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Rebellion Record: a Diary of American Events: Documents and Narratives, Volume 10. (ed. Frank Moore) 48 10 Browse Search
Horace Greeley, The American Conflict: A History of the Great Rebellion in the United States of America, 1860-65: its Causes, Incidents, and Results: Intended to exhibit especially its moral and political phases with the drift and progress of American opinion respecting human slavery from 1776 to the close of the War for the Union. Volume II. 16 2 Browse Search
Robert Underwood Johnson, Clarence Clough Buell, Battles and Leaders of the Civil War. Volume 3. 9 3 Browse Search
Rebellion Record: a Diary of American Events: Documents and Narratives, Volume 5. (ed. Frank Moore) 6 2 Browse Search
James D. Porter, Confederate Military History, a library of Confederate States Military History: Volume 7.1, Tennessee (ed. Clement Anselm Evans) 5 1 Browse Search
A Roster of General Officers , Heads of Departments, Senators, Representatives , Military Organizations, &c., &c., in Confederate Service during the War between the States. (ed. Charles C. Jones, Jr. Late Lieut. Colonel of Artillery, C. S. A.) 5 1 Browse Search
Benson J. Lossing, Pictorial Field Book of the Civil War. Volume 3. 3 1 Browse Search
Rebellion Record: a Diary of American Events: Documents and Narratives, Volume 8. (ed. Frank Moore) 2 0 Browse Search
Robert Underwood Johnson, Clarence Clough Buell, Battles and Leaders of the Civil War: Volume 2. 2 2 Browse Search
Colonel Charles E. Hooker, Confederate Military History, a library of Confederate States Military History: Volume 12.2, Mississippi (ed. Clement Anselm Evans) 1 1 Browse Search
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Browsing named entities in Rebellion Record: a Diary of American Events: Documents and Narratives, Volume 8. (ed. Frank Moore). You can also browse the collection for A. P. Thompson or search for A. P. Thompson in all documents.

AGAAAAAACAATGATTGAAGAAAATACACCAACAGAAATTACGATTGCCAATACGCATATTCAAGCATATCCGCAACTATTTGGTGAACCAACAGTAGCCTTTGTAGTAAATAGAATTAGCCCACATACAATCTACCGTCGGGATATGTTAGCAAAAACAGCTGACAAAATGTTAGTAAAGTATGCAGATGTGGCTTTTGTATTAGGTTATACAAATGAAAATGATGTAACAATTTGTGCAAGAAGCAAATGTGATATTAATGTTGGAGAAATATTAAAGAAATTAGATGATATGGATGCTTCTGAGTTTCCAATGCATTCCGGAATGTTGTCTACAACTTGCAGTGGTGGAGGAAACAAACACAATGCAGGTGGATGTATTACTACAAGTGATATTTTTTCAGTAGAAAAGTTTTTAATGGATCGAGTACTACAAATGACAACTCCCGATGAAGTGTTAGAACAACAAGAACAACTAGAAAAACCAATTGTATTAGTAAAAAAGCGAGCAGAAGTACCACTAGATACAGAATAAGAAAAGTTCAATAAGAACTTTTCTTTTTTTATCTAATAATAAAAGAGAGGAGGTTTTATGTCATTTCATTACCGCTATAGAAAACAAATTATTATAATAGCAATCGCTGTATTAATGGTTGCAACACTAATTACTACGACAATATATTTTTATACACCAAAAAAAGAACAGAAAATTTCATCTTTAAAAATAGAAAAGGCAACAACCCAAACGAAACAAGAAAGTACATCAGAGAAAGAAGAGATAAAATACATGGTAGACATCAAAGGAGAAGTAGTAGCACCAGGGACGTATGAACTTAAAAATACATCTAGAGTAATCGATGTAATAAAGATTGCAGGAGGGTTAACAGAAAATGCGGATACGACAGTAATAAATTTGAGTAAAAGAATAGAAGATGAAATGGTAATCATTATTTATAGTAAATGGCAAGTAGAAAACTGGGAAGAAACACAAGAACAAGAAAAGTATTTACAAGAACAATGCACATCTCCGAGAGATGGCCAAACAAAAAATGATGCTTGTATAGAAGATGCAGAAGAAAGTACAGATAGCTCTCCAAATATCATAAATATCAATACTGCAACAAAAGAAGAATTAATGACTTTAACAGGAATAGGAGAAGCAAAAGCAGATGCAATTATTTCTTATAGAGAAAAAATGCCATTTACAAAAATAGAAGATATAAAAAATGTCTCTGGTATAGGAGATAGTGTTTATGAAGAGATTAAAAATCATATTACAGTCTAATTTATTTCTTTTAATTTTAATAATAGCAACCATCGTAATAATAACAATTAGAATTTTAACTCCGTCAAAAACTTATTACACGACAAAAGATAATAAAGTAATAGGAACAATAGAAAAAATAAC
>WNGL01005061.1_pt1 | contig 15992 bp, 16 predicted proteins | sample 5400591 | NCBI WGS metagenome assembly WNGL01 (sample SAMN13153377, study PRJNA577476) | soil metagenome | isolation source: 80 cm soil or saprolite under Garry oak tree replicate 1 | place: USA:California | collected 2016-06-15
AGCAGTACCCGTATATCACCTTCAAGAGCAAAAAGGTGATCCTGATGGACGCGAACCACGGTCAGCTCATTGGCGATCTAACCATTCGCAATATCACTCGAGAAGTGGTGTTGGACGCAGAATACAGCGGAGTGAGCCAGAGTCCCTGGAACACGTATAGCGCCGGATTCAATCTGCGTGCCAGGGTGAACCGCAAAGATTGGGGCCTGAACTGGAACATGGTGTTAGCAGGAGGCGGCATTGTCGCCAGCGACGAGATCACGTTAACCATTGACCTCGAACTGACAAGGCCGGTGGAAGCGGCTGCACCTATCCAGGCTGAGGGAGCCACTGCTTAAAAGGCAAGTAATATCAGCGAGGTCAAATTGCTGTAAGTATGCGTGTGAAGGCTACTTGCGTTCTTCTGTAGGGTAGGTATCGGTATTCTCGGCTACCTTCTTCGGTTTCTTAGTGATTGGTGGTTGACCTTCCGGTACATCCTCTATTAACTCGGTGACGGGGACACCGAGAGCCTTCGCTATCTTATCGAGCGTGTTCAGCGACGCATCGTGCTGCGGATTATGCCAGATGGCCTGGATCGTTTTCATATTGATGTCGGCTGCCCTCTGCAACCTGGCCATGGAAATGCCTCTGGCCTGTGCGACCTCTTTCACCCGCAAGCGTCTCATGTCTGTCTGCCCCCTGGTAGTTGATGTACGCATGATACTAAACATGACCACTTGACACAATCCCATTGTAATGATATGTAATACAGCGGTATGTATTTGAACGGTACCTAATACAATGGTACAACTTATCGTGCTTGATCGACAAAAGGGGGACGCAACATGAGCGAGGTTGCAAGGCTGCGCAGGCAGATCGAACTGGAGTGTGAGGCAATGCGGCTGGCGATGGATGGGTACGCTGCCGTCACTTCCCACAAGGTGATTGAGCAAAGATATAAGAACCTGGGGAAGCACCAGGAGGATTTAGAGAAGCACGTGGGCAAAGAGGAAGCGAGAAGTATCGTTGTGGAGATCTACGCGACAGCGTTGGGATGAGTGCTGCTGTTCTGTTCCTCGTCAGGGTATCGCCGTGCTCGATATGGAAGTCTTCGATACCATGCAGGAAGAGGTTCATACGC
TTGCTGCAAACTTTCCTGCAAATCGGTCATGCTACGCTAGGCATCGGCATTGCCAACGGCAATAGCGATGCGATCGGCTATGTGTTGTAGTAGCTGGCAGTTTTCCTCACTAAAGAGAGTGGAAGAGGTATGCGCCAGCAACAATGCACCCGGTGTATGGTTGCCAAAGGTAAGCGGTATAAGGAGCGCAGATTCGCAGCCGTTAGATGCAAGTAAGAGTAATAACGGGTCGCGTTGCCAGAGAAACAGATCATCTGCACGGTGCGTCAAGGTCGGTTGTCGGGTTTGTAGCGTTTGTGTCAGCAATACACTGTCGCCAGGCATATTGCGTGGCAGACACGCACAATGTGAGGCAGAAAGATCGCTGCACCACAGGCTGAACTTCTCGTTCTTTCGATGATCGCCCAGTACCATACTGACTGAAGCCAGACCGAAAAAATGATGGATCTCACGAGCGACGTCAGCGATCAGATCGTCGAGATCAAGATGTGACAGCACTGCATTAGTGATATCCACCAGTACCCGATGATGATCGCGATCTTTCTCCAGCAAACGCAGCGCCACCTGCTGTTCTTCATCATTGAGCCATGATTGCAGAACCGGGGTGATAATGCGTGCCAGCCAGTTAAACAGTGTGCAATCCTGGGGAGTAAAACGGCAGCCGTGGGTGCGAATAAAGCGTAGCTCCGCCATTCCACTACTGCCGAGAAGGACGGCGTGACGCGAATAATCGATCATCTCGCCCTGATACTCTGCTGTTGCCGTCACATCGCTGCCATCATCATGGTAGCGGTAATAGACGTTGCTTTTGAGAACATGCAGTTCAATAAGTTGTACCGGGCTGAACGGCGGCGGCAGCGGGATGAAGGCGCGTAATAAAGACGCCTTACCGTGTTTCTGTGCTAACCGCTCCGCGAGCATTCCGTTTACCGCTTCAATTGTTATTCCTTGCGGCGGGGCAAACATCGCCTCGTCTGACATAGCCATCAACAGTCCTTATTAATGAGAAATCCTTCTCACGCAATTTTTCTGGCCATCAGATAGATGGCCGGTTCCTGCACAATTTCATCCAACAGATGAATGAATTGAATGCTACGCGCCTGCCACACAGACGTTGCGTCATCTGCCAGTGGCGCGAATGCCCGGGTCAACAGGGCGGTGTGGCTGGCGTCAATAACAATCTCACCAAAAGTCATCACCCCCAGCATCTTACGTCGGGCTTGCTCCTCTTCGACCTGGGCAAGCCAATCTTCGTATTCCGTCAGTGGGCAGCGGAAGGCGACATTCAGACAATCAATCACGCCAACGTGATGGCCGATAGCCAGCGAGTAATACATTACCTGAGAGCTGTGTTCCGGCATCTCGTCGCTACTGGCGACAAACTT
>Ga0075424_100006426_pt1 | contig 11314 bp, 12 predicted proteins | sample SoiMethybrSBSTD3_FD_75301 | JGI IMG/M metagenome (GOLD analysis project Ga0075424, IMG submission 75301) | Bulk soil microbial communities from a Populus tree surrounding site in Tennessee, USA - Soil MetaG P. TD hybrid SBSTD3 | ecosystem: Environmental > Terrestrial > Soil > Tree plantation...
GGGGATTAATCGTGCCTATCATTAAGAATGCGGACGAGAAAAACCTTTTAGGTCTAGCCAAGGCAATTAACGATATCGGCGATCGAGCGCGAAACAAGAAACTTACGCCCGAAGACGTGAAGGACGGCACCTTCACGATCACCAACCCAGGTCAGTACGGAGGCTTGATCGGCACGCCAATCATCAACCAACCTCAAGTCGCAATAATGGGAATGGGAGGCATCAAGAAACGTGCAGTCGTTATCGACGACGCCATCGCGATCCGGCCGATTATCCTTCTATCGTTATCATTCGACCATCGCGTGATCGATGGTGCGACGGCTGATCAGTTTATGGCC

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ad to be taken by force of arms, no quarters would be given. Signed by Major-General Forrest. To this bold demand Colonel Hicks laconically replied that he had been sent here by his Government to protect and defend the post, and his sense of duty and obligation as a soldier forbade the surrender. The battle was then renewed with vigor, a spirited assault being made upon the fort by the Kentucky rebel forces, under command of Colonel or General A. P. Thompson. In this fatal assault Colonel Thompson received his death-charge as suddenly and furiously as the proud oak receives the thunder-bolt. A shell passed through his body, tearing to atoms the lower part of the breast and down to the limbs, throwing portions of his body fifteen feet distant. It is said that just before, and almost simultaneously with the shell, a musket was fired at the Colonel by an ardent young African, which took effect in the forehead. The assault was gallantly repulsed, and the shout of victory arose fr